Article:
Benjamin Franklin And The French Alliance
Adapted from her new book, The Secret War of Independence , Behind the benevolent smile lurked the master of intrigue, skillfully maneuvering the vacillating courts of Europe
April 1956 | Volume 7, Issue 3
On the land, if Washington finally got enough men and guns, he might wear down British troops far from their home base. But his eventual victory depended on two essentials which only Europe could provide: military supplies of all sorts and a powerful navy.
The thirteen colonies were in the nightmare situation of trying to fight the strongest power in the Western world almost barehanded. On Christmas Day Washington wrote Congress: “Our want of powder is inconceivable.” Three weeks later there was not a pound in his magazines. If General Howe had guessed that, he could have ended the war then and there.
By then Congress had set up two secret committees on both of which Franklin was extremely busy. The Secret Committee, dominated by the capable merchant Robert Morris, methodized the smuggling of war supplies from Europe, which had been going on for years. The Committee of Secret Correspondence, under Franklin, engaged agents abroad to explore the possibilities of foreign alliances. The colonies could not conclude treaties until they declared themselves a nation, and the necessity of getting military supplies and the support of a powerful fleet did a great deal to hasten independence.
Getting a fleet for Washington was high on Franklin’s agenda. The Continental Navy would never be able to take on the larger British units. America could fight only her own sort of war on the seas, and this had started before Lexington and would continue long after Yorktown. Hundreds of privateers were at their work of economic attrition, wearing down Britain’s strength by blows against her merchant shipping. But the early ratio of seven British merchantmen captured to one American lost was rapidly declining, and Britain’s patrol of the seaboard was making it difficult to maintain a supply line of military and civilian goods.
Privateers could accomplish wonders, but they could not fight the great British ships of the line. Franklin’s most pressing assignment was to buy or borrow eight battleships from France and to urge both Bourbon powers, France and Spain, to send fleets at their own expense to act in concert with these ships. This was the same thing as asking France and Spain to declare immediate war against Great Britain. However, Franklin had boarded the Reprisal for that very purpose. The man who believed there was never a good war or a bad peace was about to use all his powers to sweep the Bourbon nations into the War of Independence.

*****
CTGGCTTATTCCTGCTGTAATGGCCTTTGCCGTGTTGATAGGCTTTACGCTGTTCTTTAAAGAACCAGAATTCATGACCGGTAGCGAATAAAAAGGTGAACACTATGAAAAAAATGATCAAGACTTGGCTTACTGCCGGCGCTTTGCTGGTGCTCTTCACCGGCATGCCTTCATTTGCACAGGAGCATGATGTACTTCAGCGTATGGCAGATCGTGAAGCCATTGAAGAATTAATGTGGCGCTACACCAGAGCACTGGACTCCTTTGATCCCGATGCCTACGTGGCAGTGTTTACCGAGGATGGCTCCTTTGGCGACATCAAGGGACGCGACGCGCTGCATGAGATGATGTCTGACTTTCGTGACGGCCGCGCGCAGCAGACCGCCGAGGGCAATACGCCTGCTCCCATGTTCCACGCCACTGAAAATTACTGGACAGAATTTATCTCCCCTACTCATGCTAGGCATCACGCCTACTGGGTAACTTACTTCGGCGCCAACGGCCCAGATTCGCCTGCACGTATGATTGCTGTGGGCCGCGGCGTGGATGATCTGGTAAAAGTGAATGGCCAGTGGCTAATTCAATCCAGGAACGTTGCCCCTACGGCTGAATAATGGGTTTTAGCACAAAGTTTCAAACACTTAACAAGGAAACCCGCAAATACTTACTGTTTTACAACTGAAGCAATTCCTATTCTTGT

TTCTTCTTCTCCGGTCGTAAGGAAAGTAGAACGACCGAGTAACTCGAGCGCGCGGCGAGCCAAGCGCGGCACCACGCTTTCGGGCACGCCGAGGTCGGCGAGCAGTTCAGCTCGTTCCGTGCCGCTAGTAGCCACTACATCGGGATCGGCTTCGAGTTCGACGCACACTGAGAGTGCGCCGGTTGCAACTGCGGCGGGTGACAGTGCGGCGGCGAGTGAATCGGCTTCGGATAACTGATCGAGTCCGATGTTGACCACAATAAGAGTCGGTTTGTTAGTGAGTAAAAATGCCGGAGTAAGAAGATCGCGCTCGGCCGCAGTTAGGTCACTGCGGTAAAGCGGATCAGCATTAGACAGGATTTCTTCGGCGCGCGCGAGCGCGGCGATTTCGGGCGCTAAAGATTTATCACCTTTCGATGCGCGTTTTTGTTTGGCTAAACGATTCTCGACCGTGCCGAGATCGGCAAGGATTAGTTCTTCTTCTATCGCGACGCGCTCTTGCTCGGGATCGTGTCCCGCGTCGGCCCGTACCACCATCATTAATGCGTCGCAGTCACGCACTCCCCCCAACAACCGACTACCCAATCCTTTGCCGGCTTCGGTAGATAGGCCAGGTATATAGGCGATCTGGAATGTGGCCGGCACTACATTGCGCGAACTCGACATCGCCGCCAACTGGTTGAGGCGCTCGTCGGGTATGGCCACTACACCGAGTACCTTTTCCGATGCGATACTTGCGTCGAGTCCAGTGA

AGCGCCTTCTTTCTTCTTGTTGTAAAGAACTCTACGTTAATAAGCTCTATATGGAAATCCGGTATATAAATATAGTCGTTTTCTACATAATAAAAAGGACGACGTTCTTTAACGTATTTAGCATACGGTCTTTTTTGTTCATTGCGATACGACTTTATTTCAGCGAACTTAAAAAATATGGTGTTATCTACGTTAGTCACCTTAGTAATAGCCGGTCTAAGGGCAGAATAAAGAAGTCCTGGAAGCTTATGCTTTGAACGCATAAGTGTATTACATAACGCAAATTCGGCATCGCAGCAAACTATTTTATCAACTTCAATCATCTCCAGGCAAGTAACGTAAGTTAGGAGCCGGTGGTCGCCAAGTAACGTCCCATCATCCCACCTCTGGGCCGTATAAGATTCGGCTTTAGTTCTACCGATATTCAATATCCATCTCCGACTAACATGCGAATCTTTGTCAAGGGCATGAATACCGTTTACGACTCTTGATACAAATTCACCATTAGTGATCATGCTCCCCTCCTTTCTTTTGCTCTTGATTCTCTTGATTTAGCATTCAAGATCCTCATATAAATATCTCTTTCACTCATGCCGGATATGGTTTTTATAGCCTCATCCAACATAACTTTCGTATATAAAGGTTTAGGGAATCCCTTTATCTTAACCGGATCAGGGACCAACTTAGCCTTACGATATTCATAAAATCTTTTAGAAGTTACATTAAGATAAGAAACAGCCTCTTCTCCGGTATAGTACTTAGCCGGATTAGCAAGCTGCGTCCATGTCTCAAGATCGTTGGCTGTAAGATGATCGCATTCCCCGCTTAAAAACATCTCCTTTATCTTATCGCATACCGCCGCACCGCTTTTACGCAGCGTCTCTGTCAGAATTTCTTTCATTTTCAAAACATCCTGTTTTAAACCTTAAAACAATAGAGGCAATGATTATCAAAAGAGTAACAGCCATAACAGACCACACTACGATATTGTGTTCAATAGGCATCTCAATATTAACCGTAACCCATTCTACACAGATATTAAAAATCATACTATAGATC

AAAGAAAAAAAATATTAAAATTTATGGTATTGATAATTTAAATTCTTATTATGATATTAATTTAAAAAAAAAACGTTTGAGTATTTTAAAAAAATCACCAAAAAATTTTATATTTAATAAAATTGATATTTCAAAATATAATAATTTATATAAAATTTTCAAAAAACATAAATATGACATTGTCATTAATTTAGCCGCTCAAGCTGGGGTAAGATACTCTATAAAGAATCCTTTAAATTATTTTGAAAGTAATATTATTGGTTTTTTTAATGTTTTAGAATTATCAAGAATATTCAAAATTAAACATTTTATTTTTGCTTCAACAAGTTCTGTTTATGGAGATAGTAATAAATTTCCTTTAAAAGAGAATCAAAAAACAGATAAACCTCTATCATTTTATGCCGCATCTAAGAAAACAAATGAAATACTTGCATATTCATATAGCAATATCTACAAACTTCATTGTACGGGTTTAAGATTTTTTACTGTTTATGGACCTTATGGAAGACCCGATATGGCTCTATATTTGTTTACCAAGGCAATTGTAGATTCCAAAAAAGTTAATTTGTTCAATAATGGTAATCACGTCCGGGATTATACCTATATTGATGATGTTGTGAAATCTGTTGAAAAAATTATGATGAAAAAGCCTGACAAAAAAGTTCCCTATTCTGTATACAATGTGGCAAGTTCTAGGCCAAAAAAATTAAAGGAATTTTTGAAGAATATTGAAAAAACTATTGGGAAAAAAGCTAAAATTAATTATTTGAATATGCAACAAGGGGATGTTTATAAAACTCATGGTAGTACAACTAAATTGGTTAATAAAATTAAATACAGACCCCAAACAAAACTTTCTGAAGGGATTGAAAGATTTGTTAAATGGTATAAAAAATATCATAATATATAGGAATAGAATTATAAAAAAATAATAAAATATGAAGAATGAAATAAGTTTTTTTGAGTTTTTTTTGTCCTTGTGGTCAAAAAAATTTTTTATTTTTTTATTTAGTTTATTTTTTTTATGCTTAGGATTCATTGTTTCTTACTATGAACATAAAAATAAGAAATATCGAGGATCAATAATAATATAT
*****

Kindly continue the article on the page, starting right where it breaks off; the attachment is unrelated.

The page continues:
During Franklin’s years in London he had watched the old power pattern repeat itself. Britain won the Seven Years’ War and imposed the Peace of Paris which bred the next cycle of conflict with the Continental powers. They all hated and feared Britain as the newly dominant nation of Europe. She had stolen Holland’s priority on the seas and had swept France from the American continent and the best part of her fisheries. Spain had suffered less, but she was tied to France by the Bourbon Family Compact.
France, planning a war of revenge, saw in the growing revolt of the thirteen colonies a chance to weaken her chronic enemy, and by 1766 she was ready to rush to their support if they broke with England. She threaded the colonies and Britain with her spies; Versailles knew much better than Whitehall how the Revolution was shaping.
During this period of watchful waiting, Franklin applied political pressure. One after the other his Whig friends rose in Parliament and warned that France might soon come out in support of the Americans. Since George III was violently against a war with the Bourbons these warnings disturbed him, but they did not change his fixed purpose to bully the colonies into obedience.
The historian Henri Doniol, who edited the secret French archives of the period, claimed that Franklin did more than coach the Whigs; that he in fact started an international gunrunning ring by quiet negotiations with certain arms manufacturers and exporters in England, Holland, and France. It is true that these countries, and to some extent Spain, had for some time been shipping out contraband for America, mostly through their Caribbean islands. It is also true that Franklin could have helped along such conspiratorial work without leaving a trace of his part of it.
The Doctor was adept at working through trusted friends, and his friends were legion. Some of them were British merchants; others were American sea captains who could be trusted to deliver letters or verbal messages to people on the Continent. Without changing his normal contacts Franklin could easily have guided a conspiracy to make the Revolution a reality instead of a lost cause.
According to Doniol, Franklin dealt through Sieur Montaudoin of Nantes, a great shipping merchant, and the savant Dr. Jacques Barbeu-Dubourg. Dubourg, said the archivist, amassed arms with the help of the brilliant new foreign minister, the Comte de Vergennes, who was determined to make the American rebellion a success; and Montaudoin shipped this contraband to America.
Both men were in Franklin’s confidence, and they worked closely with Vergennes. Sieur Montaudoin shared many interests with Franklin; both were members of the Royal Academy of Sciences, enthusiasts of the new physiocratic school, and Masons. But Montaudoin and all Nantes had begun to increase clandestine trade with the thirteen colonies about 1770, long before Franklin decided on his personal break with England.